non-skilled. So we engage with governments against this whole scenario but this is the kind of scheme that they are discussing at the global level. No one is talking about permanent migration programs. They’re all taking about temporary programs and migration for development. They’re talking about remittances and the whole remittance industry is part of that conversation. It’s a huge industry itself – the financial institutions that facilitate remittances. Those remittances are used as an engine for development in the developing countries instead of dealing with sustainable development and job creation.
In the developing countries – and this is why it’s so important to be working with labor - where there is economic growth, it’s also important for people to get organized. As countries are evolving economically, who’s paying for that? The workers. So it’s getting basic worker protections in place, the right to organize as workers – these are just fundamental issues. So we are addressing the root causes in some ways but it’s really evolutionary, it’s transformational and most of us are just doing transitional kind of work.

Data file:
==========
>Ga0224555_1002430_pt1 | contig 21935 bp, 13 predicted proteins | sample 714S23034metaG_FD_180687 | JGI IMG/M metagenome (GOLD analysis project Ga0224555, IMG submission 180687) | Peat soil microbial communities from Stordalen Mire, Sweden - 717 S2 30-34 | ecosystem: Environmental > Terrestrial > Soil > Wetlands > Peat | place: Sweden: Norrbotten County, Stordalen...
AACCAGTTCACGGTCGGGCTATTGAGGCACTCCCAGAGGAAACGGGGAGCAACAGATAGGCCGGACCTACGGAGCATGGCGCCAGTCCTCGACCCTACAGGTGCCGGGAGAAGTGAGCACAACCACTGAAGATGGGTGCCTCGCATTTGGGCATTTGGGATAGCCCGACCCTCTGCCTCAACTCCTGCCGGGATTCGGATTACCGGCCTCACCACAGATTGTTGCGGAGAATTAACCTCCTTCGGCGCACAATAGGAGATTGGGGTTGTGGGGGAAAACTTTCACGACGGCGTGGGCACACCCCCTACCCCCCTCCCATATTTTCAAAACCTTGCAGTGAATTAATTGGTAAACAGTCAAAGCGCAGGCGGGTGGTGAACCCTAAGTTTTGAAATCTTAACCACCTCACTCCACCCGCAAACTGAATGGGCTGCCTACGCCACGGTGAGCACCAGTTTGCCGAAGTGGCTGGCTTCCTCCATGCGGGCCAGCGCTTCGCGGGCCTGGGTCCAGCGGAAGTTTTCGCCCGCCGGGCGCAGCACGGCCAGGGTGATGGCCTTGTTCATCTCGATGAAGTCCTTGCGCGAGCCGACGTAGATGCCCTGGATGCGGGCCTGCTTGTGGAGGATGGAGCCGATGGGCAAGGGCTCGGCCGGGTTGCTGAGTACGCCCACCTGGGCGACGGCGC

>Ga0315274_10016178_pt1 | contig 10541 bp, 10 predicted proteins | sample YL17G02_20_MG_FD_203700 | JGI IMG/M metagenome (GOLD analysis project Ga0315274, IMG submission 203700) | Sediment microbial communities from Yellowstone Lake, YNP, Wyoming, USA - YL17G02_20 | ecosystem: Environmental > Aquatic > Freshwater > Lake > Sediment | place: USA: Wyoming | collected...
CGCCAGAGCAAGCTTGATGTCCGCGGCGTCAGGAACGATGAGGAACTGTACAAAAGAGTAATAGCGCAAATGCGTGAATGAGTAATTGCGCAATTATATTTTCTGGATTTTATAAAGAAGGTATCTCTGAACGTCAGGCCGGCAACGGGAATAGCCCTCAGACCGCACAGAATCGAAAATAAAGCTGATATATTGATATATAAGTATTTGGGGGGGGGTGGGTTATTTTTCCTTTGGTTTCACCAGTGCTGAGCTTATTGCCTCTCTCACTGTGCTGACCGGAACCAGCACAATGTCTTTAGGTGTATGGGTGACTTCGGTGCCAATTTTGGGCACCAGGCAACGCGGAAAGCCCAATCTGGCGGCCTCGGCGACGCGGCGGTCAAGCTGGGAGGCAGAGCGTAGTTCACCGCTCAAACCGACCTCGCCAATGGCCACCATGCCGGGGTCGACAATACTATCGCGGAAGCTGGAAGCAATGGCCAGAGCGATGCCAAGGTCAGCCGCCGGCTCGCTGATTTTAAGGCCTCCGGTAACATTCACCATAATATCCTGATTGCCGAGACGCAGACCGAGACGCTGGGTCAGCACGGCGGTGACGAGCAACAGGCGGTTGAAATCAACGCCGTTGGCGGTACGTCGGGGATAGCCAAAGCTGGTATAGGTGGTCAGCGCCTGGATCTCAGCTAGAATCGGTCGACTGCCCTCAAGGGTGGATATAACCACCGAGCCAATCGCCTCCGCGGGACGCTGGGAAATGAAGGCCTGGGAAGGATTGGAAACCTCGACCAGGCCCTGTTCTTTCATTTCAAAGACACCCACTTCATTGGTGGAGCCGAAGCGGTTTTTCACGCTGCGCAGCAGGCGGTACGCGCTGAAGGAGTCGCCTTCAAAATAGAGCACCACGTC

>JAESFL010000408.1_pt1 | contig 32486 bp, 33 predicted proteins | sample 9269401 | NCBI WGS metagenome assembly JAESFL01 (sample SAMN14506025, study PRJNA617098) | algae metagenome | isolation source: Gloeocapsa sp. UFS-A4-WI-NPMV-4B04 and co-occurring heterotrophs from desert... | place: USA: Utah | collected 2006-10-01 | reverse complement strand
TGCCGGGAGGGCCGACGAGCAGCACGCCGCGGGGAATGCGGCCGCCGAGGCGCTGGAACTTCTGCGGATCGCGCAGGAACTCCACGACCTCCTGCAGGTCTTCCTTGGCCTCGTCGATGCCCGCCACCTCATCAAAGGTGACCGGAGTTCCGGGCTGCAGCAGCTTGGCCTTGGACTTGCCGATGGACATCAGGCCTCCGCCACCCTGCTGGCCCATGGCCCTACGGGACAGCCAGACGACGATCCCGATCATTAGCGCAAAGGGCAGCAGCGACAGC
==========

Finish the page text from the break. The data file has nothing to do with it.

To be continued– in Part Two of this interview with Catherine Tactaquin, we’ll look at the work ahead around immigration reform here in the United States.
The views expressed here are those of the author and do not necessarily represent those of the entire War Times project
Felicia Gustin has been with War Times since the beginning. She currently works at SpeakOut, a national organization working primarily with colleges, universities, and high schools and dedicated to the advancement of education, racial and social justice, leadership development and activism. She is a long-time activist in international solidarity, peace, racial justice and labor movements. She was a journalist for 10 years in Cuba and is currently working on several projects - an historical memoir and a poetry collection, among others.
Add a Comment
Dear Reader: Please help us keep our comments section a safe space of respectful and healthy dialogue that furthers the work against militarism and toward justice. Comments will be moderated.